We are only three months into the school year, and Utah has already been hit hard with book challenges in their public schools and libraries. It is no surprise that graphic novels like Fun Home, Flamer, and Gender Queer are among those being challenged and removed. The wave of challenges plaguing the state are the result of House Bill 374, which went into effect in May of 2022.
Much like the legislation we have seen previously, HB 374 seeks to create its own definitions and categories of material to divide and remove them from schools and school libraries. In this case, they are seeking to remove what they call “sensitive materials.” The numbers we have seen so far indicate HB 374 has had a staggering effect.
The Utah State Board of Education has already tracked 280 complaints about books this year. With close to 25% of the school districts reporting, this number could easily reach over 1,000 books challenged in Utah alone. In 2021, the American Library Association recorded challenges to 1,597 books. At the current rate, Utah has the potential of matching two-thirds of the challenges made nationally last year alone, a record-breaking year for book challenges in the United States.
The bill, said to “empower schools to remove” books, underwent several changes before passing into law. One such change was removing the ability for a parent to sue the school for up to $10,000. The bill leans on the power of the state and individual school districts over curriculum, essentially laying low to avoid ruffling too many legal feathers.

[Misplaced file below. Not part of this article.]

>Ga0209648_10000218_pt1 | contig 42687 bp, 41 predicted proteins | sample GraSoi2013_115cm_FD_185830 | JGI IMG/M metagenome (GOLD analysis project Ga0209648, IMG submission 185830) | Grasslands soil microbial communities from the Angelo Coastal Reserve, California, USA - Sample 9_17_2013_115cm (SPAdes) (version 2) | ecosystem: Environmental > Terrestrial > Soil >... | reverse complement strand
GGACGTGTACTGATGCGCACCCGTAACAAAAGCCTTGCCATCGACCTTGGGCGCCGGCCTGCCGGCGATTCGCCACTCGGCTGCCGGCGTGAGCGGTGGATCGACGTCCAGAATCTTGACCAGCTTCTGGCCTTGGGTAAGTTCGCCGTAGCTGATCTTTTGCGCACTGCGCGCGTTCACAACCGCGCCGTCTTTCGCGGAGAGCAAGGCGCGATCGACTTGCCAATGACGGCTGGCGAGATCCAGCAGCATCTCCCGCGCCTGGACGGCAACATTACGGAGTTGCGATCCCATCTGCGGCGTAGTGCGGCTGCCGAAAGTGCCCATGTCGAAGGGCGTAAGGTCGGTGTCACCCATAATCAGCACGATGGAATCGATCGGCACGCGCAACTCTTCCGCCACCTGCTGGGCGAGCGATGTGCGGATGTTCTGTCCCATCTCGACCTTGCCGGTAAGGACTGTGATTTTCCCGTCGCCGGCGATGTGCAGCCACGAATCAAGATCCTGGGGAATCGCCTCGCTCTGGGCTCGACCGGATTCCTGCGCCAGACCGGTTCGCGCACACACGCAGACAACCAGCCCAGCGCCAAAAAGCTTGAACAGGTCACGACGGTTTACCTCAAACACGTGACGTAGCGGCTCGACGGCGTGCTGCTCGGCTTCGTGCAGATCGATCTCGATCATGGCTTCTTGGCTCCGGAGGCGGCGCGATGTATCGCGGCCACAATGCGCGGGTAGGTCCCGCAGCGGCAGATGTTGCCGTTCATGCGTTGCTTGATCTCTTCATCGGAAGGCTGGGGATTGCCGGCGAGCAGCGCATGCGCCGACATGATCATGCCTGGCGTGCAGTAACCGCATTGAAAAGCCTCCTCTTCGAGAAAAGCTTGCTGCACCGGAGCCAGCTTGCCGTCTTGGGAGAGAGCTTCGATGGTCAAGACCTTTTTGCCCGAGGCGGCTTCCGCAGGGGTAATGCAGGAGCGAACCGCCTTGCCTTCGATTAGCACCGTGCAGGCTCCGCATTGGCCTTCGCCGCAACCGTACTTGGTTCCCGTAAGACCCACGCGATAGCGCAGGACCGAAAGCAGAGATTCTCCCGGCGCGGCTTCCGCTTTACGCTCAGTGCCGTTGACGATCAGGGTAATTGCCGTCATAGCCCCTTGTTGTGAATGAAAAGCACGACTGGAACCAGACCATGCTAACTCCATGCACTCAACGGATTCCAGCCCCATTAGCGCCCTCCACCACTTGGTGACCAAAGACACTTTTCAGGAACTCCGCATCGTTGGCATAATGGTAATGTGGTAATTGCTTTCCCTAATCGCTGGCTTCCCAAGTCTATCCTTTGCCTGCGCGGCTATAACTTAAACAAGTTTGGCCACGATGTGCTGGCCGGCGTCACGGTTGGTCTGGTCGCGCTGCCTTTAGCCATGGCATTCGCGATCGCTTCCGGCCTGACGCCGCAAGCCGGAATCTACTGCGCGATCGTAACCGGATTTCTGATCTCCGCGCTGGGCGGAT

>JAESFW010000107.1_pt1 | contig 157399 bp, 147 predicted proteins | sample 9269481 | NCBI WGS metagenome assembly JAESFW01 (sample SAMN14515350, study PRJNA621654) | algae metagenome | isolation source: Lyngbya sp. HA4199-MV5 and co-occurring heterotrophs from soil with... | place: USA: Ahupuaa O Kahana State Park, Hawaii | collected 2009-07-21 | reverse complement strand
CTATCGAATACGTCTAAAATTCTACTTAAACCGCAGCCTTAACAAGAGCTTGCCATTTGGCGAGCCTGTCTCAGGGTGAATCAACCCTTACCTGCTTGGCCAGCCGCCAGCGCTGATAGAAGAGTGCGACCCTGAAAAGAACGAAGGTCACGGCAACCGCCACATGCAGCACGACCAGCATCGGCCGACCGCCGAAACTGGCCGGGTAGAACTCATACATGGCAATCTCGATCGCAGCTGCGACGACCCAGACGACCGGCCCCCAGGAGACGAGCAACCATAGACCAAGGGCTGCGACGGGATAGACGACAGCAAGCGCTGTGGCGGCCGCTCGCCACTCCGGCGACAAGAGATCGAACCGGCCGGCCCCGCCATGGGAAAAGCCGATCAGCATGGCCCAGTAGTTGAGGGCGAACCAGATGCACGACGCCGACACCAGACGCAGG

A striking issue of this bill is only apparent if you follow the rabbit hole of citations within the bill. When defining sensitive materials, the bill directs the reader to Section 76-10-1235, Accessing pornographic or indecent material on school property. This statute then points the reader to section 76-10-1227, Indecent public displays — Definitions, to further expand the definition of sensitive materials.
In section 2 it states:
The subsections referred to are essentially any depiction of nudity and/or sex. So regardless of the artistic value of the work as a whole, or intention of the work, the Miller Test for obscenity is ignored; the book or graphic novel is automatically considered sensitive material and therefore unsuitable for any public school setting. This directly conflicts with advice the Attorney General of Utah gave back in May.
Michael Curtis, general counsel for the Utah legislature, said that litigation is likely. It can come from both sides now, as some folks will want books returned, and others will want books removed. Lawsuits notwithstanding, the bill has already impacted resources in the school districts. One district said the recent challenges have already cost 500 hours of labor and $20,000 of funds. Allegedly, the next item on the agenda for legislators is a similar bill that will target the book selection process.
It is more important than ever that we fight these book challenges and make our voices heard for free speech. This bill in Utah is demonstrating a problematic curtailing of First Amendment rights by declaring certain literature of “no serious value for minors” and straining the education system in terms of time and money. We will continue reporting on the situation in Utah and providing support to keep graphic novels and books on the shelves.
CBLDF and its partners have been battling ongoing and organized attempts to censor comics and other books in schools and libraries. You can join the struggle by making a donation or reporting censorship today!